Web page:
Saturday, September 24, 2011


Would you marry someone who's been married eight other times before?  Not polygamy, not a serial killer--serially divorced.  It's an easy question to answer in theory--that guy is a bad bet.

But that's in theory.  In fact, you only really need to answer this question when you know and love someone.  To get married eight times you need to be charming, but there's a level of charm that will beguile eight women without descending into cheap illusion.  There's a guy who's sincere and loving, hopeful and talented, and he wants to marry Bess.

Now, if you read the back of the book, you'll think The Ninth Wife, by Amy Stoll, is a heartwarming road trip book about a 35-year old-woman, her sassy gay friend, and her bickering grandparents searching for details about her boyfriend (fiance?) Rory's past.  That's pretty much literally what the cover says.

That description doesn't do the book justice at all.  It sounds like silly, bubbly chick lit.  It sounds lame or stereotypical, but it's not any of those things.  I'm not going to tell you it's ponderous or even deep or literary.  But it's thoughtful and sincere, and Bess is a sincere, thoughtful character who, at 35, is not at all desperate, but would really like to be partnered.  I think that the threads of sadness are actually what save the book from being fluffy--her gay best friend lost his partner and is putting a good face on it; her aging grandparents are showing wear around the edges of their 65-year marriage.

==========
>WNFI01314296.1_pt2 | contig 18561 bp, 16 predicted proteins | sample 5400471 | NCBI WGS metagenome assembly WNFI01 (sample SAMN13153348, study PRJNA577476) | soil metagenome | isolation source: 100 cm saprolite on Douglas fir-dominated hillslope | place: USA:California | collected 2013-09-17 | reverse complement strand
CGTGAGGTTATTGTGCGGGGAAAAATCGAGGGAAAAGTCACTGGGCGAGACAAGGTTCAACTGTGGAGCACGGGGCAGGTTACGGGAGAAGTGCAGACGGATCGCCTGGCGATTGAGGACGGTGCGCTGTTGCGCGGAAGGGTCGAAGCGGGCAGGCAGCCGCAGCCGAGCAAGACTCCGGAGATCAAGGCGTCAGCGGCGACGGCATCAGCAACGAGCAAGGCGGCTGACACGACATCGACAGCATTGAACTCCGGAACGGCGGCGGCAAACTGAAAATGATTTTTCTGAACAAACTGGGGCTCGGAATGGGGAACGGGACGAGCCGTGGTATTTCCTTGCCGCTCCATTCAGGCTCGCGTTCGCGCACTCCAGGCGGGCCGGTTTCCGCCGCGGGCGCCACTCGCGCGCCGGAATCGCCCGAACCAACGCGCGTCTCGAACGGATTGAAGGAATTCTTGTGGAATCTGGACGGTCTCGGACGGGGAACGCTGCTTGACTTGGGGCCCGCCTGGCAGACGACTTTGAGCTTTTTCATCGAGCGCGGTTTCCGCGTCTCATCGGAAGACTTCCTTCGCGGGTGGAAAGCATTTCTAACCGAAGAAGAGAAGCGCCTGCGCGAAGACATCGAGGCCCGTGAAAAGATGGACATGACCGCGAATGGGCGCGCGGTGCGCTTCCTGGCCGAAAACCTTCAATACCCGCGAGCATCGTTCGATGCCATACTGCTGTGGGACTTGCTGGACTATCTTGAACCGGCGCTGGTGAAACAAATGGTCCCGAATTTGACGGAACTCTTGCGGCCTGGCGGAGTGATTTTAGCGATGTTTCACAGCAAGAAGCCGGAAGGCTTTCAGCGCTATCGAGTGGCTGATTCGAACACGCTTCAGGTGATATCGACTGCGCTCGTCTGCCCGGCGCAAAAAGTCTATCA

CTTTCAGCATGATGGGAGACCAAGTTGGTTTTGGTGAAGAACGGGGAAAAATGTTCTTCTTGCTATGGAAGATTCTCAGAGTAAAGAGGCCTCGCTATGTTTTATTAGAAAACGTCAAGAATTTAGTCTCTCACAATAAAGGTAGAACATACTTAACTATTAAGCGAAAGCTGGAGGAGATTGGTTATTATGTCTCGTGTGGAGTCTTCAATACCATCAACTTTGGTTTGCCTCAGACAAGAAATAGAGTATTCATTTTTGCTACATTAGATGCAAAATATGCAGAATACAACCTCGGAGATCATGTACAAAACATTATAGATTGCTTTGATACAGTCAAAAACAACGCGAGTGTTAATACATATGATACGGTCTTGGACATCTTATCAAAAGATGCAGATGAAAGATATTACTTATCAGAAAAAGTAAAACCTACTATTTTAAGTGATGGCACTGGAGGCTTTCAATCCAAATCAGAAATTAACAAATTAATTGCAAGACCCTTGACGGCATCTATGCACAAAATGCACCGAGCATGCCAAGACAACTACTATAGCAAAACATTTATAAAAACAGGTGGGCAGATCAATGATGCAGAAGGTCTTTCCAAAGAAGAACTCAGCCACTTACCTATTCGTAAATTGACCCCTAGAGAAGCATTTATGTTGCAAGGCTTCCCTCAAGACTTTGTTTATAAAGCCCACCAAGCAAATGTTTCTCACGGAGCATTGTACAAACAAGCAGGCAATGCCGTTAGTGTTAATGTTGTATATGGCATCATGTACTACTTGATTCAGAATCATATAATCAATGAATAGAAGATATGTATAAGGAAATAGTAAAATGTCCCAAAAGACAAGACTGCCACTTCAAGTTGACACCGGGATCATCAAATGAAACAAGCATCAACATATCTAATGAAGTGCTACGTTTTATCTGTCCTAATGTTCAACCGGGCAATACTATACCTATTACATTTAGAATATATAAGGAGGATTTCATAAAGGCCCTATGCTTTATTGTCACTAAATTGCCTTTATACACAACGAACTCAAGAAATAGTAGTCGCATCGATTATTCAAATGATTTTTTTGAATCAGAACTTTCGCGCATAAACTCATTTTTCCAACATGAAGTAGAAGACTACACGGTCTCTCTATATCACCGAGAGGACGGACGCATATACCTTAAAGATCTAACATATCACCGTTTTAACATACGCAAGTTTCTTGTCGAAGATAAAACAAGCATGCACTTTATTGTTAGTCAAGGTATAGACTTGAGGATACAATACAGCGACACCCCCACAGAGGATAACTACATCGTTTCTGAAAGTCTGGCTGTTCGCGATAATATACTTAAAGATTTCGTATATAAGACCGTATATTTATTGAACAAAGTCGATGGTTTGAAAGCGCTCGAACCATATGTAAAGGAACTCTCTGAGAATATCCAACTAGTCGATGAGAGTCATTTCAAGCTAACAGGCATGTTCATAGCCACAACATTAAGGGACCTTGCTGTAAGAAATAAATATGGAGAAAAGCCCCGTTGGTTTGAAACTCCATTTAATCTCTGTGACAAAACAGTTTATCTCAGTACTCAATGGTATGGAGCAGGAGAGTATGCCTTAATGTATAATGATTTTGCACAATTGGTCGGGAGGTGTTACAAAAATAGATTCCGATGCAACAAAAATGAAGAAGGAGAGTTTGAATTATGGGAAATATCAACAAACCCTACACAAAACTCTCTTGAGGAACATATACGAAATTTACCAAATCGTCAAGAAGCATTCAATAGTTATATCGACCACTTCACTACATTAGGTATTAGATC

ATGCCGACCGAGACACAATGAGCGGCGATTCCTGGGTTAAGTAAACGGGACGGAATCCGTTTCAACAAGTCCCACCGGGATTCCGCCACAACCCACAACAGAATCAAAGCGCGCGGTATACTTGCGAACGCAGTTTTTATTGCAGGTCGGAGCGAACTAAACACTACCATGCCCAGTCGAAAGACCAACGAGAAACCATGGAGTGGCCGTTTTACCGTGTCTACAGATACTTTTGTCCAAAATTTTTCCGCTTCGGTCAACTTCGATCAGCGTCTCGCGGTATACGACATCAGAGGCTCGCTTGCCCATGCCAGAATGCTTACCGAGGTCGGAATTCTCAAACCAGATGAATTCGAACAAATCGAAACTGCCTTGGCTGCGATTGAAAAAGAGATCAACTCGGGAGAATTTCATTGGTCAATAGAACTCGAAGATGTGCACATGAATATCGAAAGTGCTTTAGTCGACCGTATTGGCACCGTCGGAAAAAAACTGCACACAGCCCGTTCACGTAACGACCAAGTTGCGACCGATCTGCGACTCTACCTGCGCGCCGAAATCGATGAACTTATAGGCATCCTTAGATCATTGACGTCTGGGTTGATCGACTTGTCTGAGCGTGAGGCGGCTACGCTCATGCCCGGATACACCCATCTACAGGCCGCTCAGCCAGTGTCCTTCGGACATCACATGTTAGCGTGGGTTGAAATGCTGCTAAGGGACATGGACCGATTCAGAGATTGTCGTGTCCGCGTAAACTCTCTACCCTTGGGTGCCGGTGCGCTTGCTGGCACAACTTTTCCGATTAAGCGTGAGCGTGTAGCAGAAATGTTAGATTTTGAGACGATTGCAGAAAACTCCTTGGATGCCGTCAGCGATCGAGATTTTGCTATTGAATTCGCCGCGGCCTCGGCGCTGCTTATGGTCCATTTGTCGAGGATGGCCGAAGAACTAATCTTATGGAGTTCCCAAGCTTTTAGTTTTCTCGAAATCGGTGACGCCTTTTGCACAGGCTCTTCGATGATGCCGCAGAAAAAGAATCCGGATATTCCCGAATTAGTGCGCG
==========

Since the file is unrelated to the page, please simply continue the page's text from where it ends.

And then there's Rory--a single, romantic, 45-year-old man who keeps secrets would be very easy to make unlikeable or "perfect but misunderstood," but Rory is neither.  The stories of his marriages are fascinating, and I've found myself, in spare moments nowhere near the book, running tallies of his exes and how they wound up together and how, though eight is a very large number, each one makes so much sense as its own story.

If the theme of this book is what a partnership means and how it works, the question of the book is what relevance the past has on the present.  I have to admit that I found some of the conclusions the author seemed to reach a little weak--being "a different person" than you were back then is a really complicated concept, and I think she just lets it fly past too easily, whether the character believes it's true or not.

I don't read a lot of chick lit, preferring to get my comedy and romance elsewhere.  I was really pleased to find this book.  It wasn't a classic and I don't expect it to go down in history, but I finished it yesterday and I strongly suspect I'm still going to be tallying off Rory's ex wives tonight, trying to decide which choices were his best and his worst, which were understandable and which totally misguided.  If just for that, it was worth it.

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